Dr Ishwar V. Basavaraddi
“Yoga Practice without a Sound Sleep is as futile as washing mud with soap”
Sleep can never be substituted with any amount of meditation or Dhyana. The only right way of body and mind regeneration is through a bountiful sleep overnight that brings complete relaxation of human systems. Yoga, undoubtedly, helps in bringing about a good sleep when practised timely and regularly. It is a lifestyle discipline that optimizes our schedules and ability to fall into a better and plentiful sleep every night.
Morarji Desai National Institute of Yoga under the umbrella of it’s November initiative ‘Yoga Nidra’ for promotion of immunity, organised a weekly webinar on the topic, “Yoga For Sleep,” introduced by Dr Ishwar V. Basavaraddi, Director, MDNIY, with Taiyab Alam, Communication and Documentation Officer along with other members of the institute on the panel.
Dr Basavaraddi addressed the webinar with his introductory remarks welcoming the esteemed guest speaker, Prof. R. S. Bhogal, Joint Director of Research, Scientific Research Department, Kaivalyadhama Yoga Institute, Swami Kuvalyananda Marg, Lonavla, Pune. Prof. Bhogal, a post-graduate in psychology, with many years of research and teaching experience has authored three highly acclaimed multilingual books;
i) Psycho-physiology of Traditional Yoga (in Korean)
ii) Yoga and Modern Psychology (in English and German)
iii) Yoga and Mental Health and Beyond (in English)
Dr Basavaraddi deliberated upon the objectives of this session and the others conducted previously, which aim to further the importance of ‘Yoga for Immunity’ – a drive started by the Ministry of Ayush to promote large scale development of public health and wellness all over the country and abroad.
He quoted Hatha Yoga Pradipika, which says Chitta, i.e, mind and intellect correspond perfectly well with prana – the energy dynamics of the body, creating a balanced mind-body interaction. Therefore, calming down the mental activities through Raja Yoga – meditation practices (Dhayana, Samadhi, etc) and correcting Pranic dynamics through Hatha Yoga practices would result into an ideal mind-body interaction that in turn regulates all our psycho-physiological process including sleep and waking cycle becoming normal.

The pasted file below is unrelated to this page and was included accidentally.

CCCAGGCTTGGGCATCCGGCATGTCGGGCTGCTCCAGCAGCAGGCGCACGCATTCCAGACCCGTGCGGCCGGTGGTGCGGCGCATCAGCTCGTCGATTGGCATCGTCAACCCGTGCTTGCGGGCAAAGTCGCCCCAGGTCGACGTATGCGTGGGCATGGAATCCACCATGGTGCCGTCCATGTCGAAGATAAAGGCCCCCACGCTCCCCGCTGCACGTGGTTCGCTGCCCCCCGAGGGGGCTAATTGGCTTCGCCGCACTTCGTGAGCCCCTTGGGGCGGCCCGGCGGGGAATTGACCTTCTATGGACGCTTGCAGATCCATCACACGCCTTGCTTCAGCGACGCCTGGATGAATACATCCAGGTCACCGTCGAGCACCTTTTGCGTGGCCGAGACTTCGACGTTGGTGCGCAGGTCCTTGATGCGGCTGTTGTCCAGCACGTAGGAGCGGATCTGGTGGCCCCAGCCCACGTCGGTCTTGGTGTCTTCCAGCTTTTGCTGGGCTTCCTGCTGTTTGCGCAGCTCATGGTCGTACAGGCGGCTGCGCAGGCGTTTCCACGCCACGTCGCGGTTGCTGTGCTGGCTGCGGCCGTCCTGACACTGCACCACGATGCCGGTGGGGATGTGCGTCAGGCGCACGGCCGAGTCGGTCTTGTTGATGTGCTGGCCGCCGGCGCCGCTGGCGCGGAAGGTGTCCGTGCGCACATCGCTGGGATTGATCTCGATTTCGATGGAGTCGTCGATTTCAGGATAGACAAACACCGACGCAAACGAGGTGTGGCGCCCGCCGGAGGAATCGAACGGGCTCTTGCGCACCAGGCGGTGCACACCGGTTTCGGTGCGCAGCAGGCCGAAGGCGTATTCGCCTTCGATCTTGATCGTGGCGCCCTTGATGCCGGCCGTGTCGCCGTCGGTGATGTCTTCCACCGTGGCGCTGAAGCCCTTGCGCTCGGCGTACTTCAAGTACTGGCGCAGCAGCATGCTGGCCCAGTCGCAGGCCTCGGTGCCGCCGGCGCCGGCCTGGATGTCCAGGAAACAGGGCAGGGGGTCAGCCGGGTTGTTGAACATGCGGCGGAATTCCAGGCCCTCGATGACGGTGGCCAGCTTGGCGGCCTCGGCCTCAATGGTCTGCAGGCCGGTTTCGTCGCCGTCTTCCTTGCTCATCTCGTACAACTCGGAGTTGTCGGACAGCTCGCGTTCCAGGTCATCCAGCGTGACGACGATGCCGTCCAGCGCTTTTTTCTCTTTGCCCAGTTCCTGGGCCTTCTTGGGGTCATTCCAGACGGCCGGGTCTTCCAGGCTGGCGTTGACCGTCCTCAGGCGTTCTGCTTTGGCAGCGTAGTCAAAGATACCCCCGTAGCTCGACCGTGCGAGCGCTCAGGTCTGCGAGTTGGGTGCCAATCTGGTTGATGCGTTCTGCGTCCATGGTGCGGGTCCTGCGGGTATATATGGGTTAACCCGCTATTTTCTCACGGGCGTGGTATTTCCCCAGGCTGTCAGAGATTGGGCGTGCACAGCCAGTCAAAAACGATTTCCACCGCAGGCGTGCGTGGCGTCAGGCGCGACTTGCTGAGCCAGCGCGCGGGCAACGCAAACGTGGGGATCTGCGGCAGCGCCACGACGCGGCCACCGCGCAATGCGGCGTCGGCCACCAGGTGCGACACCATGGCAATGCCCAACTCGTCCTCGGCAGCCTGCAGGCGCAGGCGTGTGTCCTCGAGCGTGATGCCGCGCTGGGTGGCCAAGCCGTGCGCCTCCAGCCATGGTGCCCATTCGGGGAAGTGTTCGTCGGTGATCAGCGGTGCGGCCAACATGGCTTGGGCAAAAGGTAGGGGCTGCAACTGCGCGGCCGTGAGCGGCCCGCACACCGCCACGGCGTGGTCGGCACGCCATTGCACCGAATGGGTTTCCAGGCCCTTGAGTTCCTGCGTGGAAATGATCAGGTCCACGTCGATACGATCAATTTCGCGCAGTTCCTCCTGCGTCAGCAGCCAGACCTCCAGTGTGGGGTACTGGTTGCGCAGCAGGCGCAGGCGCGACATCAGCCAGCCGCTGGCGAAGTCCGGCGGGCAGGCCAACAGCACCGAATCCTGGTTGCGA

Prof. R. S. Bhogal began by quoting Taittiriya Aranyaka;
Om Annamaya Pranamaya Manomaya Vijnanamay Anandamaya me Shuddhyantam, Jyoti aham Viraja Vipapma Bhooya sam me swaha
Throughout the session, Prof. Bhogal referenced holy scripture Gita and its Shlokas to connect the scientific elements of sleep along with Yogic practices that bring better sleep in our upturned lifestyles.
He opinionated that “there is a lot of misconception among people that they can substitute sleep with certain practices or 20 min. of meditation or Shavasana equals 7 hours of sleep, which is entirely false. Nothing can substitute a good amount of sleep that our body needs on a daily basis.” He further iterates that, “Yoga alone is never enough, i.e, Before Yoga, we should have a sound sleep and also before sleep we should have a sound yoga.”
After this, Prof. Bhogal went on to explain different sequential cycles of sleep and how they affect us; wake, Light Sleep – good for Auto Suggestion, Deep Sleep – regeneration from all the loss due to wear and tear, REM – for mental Catharsis, where we have dreams, is helpful in neutralising “day residue”, and repeat.
He talks about Akasha Traya, awareness of three kinds that influence our quality of sleep, namely;
•Bahyakasha: Awareness of whatever is happening around us through touch receptors, pressure changes, sensory experiences, sensations felt through all senses (Prayoga)